For example, the Cleveland area has always been a key region of focus for Bowling Green’s recruiting efforts, she said. But while BGSU will always be attractive to students from that area, “the demographic reality is that northeast Ohio is just not a current growth area. Each passing year produces fewer and fewer potential students for Bowling Green.”

The University has enlisted the assistance of a leading enrollment management and recruiting specialist firm to “help guide our internal discussion and ensure that our efforts are headed in the right direction. They will help us see new opportunities and new ways of sharing the excitement of a BG education” and to adapt to the changing situation, Cartwright said.

In the end, it will come down to some fundamental questions that BGSU needs to answer: “What kind of students do we want? Where will they come from? How will we attract them? How will we support their success?”

Giving examples of some of the University’s “extraordinarily intelligent and committed students” who are academic standouts and involved in their communities, Cartwright said “we are finding that the students of 2008 and beyond are looking for new directions. They want more than a degree. They want a sense of purpose and values in their lives.

“We need to respond with the types of programs they want to pursue, inside the classroom and with our co-curricular partners in our own learning community and beyond.”

Charting our future

Cartwright issued a strong call for the campus to participate in “Charting Our Future” week, Sept. 8-12, a chance to provide thoughtful input into the direction BGSU will take in the coming years.

Acknowledging the strong legacy left by President Sidney Ribeau, Cartwright said, “His accomplishments here over the past 13 years helped to create opportunities and position the University for even greater success in the future.”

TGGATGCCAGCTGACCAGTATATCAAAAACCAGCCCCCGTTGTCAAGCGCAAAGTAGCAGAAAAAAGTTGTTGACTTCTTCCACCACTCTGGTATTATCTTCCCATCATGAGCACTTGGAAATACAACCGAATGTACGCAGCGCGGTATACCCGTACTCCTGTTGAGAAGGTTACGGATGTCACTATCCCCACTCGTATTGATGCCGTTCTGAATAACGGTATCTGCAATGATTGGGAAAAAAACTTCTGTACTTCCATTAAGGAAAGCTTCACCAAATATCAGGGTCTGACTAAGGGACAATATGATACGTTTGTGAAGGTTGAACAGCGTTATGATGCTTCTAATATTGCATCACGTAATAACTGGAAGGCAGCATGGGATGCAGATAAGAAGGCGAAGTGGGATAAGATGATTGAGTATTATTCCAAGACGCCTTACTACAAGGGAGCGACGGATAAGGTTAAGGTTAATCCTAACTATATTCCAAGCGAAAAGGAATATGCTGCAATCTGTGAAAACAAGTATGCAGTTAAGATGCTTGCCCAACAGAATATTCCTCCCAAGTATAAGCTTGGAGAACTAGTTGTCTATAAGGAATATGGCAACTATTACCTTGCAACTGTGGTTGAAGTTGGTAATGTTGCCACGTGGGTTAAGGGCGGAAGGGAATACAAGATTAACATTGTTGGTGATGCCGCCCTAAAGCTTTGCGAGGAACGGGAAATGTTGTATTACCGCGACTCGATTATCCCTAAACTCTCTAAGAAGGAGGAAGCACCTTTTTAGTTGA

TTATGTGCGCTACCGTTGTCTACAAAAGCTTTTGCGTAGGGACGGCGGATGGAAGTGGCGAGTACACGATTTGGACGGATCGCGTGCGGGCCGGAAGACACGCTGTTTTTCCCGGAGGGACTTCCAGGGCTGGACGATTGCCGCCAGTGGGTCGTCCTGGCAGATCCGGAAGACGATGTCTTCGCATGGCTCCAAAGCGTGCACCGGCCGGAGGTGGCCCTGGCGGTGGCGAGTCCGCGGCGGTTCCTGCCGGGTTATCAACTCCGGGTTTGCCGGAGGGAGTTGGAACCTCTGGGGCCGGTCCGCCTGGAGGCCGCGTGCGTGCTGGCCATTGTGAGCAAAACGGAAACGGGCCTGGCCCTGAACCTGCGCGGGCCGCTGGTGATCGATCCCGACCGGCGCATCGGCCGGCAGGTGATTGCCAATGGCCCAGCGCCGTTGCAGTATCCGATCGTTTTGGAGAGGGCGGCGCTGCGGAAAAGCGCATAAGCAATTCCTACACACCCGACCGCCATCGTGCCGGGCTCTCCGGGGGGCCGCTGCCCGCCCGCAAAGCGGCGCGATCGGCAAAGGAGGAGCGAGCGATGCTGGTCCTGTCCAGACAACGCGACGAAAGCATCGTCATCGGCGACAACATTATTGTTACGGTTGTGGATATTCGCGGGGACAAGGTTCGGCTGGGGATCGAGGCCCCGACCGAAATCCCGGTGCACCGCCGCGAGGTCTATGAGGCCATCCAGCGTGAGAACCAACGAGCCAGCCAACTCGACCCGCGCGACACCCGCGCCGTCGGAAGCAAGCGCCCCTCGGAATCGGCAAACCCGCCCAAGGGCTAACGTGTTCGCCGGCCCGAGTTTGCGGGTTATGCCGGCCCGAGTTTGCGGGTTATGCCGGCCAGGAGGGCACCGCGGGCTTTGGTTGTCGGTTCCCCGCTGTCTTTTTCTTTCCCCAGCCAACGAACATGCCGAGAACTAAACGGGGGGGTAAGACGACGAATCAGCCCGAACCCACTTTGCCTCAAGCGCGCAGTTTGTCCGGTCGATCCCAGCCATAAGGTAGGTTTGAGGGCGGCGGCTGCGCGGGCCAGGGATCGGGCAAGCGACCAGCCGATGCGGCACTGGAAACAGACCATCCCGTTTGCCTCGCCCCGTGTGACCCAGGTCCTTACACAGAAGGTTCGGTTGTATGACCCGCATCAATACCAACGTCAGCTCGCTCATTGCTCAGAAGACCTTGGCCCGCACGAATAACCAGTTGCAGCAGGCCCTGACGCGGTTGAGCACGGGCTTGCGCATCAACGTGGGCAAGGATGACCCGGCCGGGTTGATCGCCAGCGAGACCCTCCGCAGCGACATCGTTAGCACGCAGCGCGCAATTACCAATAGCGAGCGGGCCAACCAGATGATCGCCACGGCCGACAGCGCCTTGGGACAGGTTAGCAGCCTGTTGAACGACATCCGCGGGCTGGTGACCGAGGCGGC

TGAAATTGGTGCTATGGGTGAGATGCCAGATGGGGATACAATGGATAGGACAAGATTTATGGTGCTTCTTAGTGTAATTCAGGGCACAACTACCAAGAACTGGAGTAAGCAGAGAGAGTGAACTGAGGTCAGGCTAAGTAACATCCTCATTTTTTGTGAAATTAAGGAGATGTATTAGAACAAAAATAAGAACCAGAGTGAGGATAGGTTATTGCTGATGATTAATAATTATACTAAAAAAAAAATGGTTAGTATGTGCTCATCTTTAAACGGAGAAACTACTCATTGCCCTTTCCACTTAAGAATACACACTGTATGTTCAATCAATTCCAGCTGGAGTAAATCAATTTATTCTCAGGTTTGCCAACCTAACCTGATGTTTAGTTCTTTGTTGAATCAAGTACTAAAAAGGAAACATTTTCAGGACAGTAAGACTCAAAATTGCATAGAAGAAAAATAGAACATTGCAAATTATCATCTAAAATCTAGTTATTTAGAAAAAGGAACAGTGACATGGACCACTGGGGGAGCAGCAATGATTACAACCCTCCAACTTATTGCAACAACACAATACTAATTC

Last year, Ribeau charged a campuswide group with drafting a 10-year strategic plan, “a unified plan to align all areas of the University and allow us to respond to changing conditions, including the new expectations of Ohio’s chancellor and governor,” Cartwright described.

That team has reviewed the many planning documents created over the past few years and identified the major themes and ideas. “They have completed important background work and built a platform for all of us to use as we create the new plan. And when I say ‘we,’ I mean all of you in the BGSU community,” Cartwright said.

The sessions scheduled for Sept. 8-12 will allow broader input from the campus community. A video of a “dry run” of one of these sessions is available on the Charting Our Future Web site (

In addition, beginning today (Aug. 25), more background information will be sent by email for nine days, each day addressing a different topic. “After nine days we will all be even better prepared for the collaborative discussions,” which will encompass the community’s debate on the University’s vision, mission, values and overarching goals, Cartwright said.

“We will look carefully at your input, consult with appropriate groups and, shortly after the conclusion of all the discussions, I will issue a statement about the results of our work,” she said.

“We’re in a leadership transition and people want to know where we’re going,” she said. “And we need to inform the presidential search process—finding the best possible leadership match with our vision, mission and values is the key to a successful search. This is our opportunity to influence the process.”

Seizing opportunity

“We’ve all heard the saying ‘opportunity only knocks once,’” Cartwright said. “But I will warn you that it has been my experience that, many times, opportunity doesn’t even knock at all. We have to be prepared to open the door, track it down and maybe even tackle it.

“This is our opportunity.”


(Posted August 25, 2008 )

Updated: 12/02/2017 01:12AM